3. ^ a b c d e f g h Alexander Manor. "Liquidation of the Jewish Community of Stari-Sambor; June and August 1942 deportations". The Book of Sambor and Stari Sambor, History of the Cities. Translated by Sara Mages. JewishGen Inc. Yizkor Book Project.
  4. ^ a b Starostwo Powiatowe w Ustrzykach Dolnych. "Miasto Stary Sambor" [The city of Old Sambor]. Sister cities. Ustrzyki Dolne: Powiat Bieszczadzki.
  5. ^ a b c d e Encyclopedia of the Ghettos (2016). "סמבּוֹר (Sambor) המכון הבין-לאומי לחקר השואה – יד ושם". Yad Vashem. The International Institute for Holocaust Research. {{cite journal}}: Cite journal requires |journal= (help)
  6. ^ a b Steve J. Zaloga (2002). Poland 1939: The Birth of Blitzkrieg. Oxford: Osprey Publishing / Praeger. p. 79. ISBN 0275982785. Also in: Marcin Hałaś. "Sambor". Polska Niepodległa. Source: Stanisław Sławomir Nicieja (2014), Kresowa Atlantyda. Historia i mitologia miast kresowych. Volume V, Wydawnictwo MS, Opole. Archived from the original on 27 August 2016 – via Internet Archive.{{cite web}}: CS1 maint: bot: original URL status unknown (link)
  7. ^ a b c Meylakh Sheykhet. "Sambir (Sambor)". Ukraine: Faina Petryakova Scientific Center for Judaica and Jewish Art. [sources not listed]
  8. ^ a b Тов. Сергиенко. "Доповідна записка наркому Сергієнко про розстріли та евакуацію в'язнів із тюрем Західної України 5 липня1941 р." [Shooting and evacuating prisoners from prisons in Western Ukraine Report by Commissar Serhiyenko] (PDF). Народному комиссару внутренних дел УССР старшему майору государственной безопасности. Киев. Page 171 in PDF document – via direct download. В двух тюрьмах в городе Самбор и Стрий (сведений о тюрьме в гор. Перемышль не имеем) – содержалось 2242 заключенных. Во время эвакуации расстреляно по обеим тюрьмам 1101 заключенных, освобождено – 250 человек, этапировано 637 и оставлено в тюрьмах – 304 заключенных. 27 июня при эвакуации в тюрьме гор. Самбор осталось – 80 незарытых трупов, на просьбы начальника тюрьмы к руководству Горотдела НКГБ и НКВД оказать ему помощь в зарытии трупов – они ответили категорическим отказом.
  9. ^ Roger Moorhouse (2014). The Devils' Alliance: Hitler's Pact with Stalin, 1939–1941. Basic Books. p. 176. ISBN 978-0465054923.
  10. ^ a b c d e Eugene Shnaider (2015). "Самбор, Львовская область". Еврейские местечки Украины. Самбор. 29 июня 1941 Самбор оккупировали части вермахта. 1 июля 1941 местные украинцы устроили погром, в ходе которого было убито 50 евреев.
  11. ^ Nancy E. Rupprecht, Wendy Koenig (2015). Global Perspectives on the Holocaust: History. Cambridge Scholars Publishing. pp. 368–369. ISBN 978-1443884242. Kreishauptmannschaften in Distrikt Galizien.{{cite book}}: CS1 maint: uses authors parameter (link)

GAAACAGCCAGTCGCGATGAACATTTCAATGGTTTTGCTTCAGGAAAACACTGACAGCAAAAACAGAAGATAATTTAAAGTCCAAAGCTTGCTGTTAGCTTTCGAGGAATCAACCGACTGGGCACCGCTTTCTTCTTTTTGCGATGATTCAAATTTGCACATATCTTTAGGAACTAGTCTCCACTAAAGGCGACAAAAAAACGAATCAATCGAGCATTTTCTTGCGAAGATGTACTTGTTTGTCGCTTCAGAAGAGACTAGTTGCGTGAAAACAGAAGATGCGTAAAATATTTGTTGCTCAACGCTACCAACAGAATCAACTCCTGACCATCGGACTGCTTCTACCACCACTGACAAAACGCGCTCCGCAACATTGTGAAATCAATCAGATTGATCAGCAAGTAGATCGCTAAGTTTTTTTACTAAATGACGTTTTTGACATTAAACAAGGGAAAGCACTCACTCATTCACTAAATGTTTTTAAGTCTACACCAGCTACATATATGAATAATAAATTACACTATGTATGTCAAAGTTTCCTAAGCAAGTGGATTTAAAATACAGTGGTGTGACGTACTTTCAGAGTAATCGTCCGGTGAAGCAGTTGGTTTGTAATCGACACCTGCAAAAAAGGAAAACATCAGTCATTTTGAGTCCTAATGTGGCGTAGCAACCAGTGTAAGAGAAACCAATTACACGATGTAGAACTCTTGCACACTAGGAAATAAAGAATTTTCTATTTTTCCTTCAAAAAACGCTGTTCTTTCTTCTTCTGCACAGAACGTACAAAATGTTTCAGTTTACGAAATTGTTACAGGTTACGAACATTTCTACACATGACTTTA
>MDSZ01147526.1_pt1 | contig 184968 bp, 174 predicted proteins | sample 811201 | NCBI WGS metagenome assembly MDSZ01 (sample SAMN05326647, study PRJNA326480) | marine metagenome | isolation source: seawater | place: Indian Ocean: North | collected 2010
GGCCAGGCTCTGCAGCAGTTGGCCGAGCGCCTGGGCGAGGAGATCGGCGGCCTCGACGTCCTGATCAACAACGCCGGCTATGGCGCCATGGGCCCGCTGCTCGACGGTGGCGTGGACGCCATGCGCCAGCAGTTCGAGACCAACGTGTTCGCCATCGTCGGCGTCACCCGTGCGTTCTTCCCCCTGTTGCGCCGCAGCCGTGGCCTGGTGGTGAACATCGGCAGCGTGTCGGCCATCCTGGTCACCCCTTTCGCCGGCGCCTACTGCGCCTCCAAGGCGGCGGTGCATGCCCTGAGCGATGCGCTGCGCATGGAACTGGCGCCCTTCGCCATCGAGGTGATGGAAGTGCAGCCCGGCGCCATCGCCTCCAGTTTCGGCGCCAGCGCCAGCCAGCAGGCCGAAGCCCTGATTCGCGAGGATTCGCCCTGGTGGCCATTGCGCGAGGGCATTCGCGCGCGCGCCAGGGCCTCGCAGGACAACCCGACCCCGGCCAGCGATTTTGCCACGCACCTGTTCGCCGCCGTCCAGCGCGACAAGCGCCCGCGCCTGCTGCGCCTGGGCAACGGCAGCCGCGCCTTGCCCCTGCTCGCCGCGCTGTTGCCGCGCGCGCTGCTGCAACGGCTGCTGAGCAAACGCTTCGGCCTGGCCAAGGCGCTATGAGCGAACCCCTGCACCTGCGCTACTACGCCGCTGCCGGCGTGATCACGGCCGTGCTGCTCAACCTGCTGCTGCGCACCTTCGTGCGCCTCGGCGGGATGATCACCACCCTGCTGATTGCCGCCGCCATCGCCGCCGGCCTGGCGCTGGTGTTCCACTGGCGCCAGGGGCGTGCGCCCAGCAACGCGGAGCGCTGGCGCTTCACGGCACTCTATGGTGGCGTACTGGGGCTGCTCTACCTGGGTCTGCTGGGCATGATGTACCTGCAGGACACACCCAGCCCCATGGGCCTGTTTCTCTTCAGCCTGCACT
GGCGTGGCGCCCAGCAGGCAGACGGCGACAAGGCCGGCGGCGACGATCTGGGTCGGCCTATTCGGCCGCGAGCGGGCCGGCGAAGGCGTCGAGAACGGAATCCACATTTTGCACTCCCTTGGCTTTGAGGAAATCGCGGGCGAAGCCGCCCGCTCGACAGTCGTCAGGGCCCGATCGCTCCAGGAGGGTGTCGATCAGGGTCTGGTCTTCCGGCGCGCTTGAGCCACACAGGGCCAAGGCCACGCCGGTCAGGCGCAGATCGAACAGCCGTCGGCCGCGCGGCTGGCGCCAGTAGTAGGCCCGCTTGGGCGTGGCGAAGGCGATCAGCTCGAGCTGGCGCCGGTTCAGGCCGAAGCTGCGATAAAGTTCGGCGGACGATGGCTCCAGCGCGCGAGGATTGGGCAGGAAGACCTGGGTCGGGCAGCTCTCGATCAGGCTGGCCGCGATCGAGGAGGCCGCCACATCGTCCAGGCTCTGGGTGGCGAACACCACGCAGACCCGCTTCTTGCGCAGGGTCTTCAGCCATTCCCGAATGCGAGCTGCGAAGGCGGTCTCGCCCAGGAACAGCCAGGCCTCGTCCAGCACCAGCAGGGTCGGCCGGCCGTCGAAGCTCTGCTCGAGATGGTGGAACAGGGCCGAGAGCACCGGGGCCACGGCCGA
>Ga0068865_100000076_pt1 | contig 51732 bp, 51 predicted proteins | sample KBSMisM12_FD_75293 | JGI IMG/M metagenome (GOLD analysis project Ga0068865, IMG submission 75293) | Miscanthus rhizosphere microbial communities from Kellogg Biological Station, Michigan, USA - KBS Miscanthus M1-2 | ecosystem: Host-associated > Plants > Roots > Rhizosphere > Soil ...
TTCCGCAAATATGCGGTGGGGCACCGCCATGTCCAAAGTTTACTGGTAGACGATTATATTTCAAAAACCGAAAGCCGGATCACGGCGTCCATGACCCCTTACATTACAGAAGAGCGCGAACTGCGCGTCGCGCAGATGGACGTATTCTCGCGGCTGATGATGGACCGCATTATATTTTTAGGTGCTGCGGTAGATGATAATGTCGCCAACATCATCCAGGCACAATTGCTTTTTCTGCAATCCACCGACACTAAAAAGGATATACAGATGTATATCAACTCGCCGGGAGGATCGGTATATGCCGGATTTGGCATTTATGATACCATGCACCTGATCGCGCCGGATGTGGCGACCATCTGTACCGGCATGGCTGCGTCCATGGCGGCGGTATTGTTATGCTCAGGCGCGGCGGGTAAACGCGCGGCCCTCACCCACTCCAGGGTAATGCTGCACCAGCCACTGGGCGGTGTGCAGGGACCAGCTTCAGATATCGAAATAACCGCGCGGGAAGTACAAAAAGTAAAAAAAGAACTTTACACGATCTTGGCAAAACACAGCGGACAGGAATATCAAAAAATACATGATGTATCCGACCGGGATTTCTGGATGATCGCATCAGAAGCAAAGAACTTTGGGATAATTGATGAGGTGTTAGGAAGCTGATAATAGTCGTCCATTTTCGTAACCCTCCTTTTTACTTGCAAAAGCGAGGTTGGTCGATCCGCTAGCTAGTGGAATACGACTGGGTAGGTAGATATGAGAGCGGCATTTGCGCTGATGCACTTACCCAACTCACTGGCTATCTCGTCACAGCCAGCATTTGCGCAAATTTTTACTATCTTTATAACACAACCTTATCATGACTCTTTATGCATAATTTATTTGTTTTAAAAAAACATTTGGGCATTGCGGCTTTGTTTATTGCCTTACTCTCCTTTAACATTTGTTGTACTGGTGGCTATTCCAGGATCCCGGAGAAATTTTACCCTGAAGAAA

12. ^ Irena Cantorovich (June 2012). "Honoring the Collaborators – The Ukrainian Case" (PDF). Roni Stauber, Beryl Belsky. Kantor Program Papers. When the Soviets occupied eastern Galicia, some 30,000 Ukrainian nationalists fled to the General Government. In 1940 the Germans began to set up military training units of Ukrainians, and in the spring of 1941 Ukrainian units were established by the Wehrmacht. {{cite journal}}: Cite journal requires |journal= (help) See also: Marek Getter (1996). "Policja Polska w Generalnym Gubernatorstwie 1939–1945". Polish Police in the General Government 1939–1945. Przegląd Policyjny nr 1-2. Wydawnictwo Wyższej Szkoły Policji w Szczytnie. pp. 1–22. Archived from the original (WebCite cache) on 26 June 2013. Reprint, with extensive statistical data, at Policja Państwowa webpage. {{cite web}}: External link in |quote= (help)
  13. ^ a b Р. П. Шляхтич (2006). ОУН в 1941 році: документи: В 2-х частинах Ін-т історії України НАН України [OUN in 1941: Documents in 2 volumes] (PDF). Kiev: Ukraine National Academy of Sciences of Ukraine: Institute of History of Ukraine. pp. 426–428. ISBN 966-02-2535-0. Abstract. Listed locations included Lviv, Ternopil, Stanislavov, Lutsk, Rivne, Yavoriv, Kamenetz-Podolsk, Drohobych, Borislav, Dubno, Sambor, Kostopol, Sarny, Kozovyi, Zolochiv, Berezhany, Pidhaytsi, Kolomyya, Rava-Ruska, Obroshyno, Radekhiv, Gorodok, Kosovo, Terebovlia, Vyshnivtsi, Zbarazh, Zhytomyr and Fastov. {{cite book}}: External link in |quote= (help) See also: Karel C. Berkhoff; Marco Carynnyk (23 December 1999). "The Organization of Ukrainian Nationalists and Its Attitude toward Germans and Jews". Research Library. Harvard Ukrainian Studies. 3/4: 149–150.
  14. ^ Tadeusz Piotrowski (1998). Poland's Holocaust: Ethnic Strife, Collaboration with Occupying Forces and Genocide in the Second Republic, 1918–1947. McFarland. pp. 207–211. ISBN 0786403713 – via Google Books.
  15. ^ a b Peter Longerich (2010). Holocaust: The Nazi Persecution and Murder of the Jews. OUP Oxford. pp. 195, 199–200. ISBN 978-0192804365.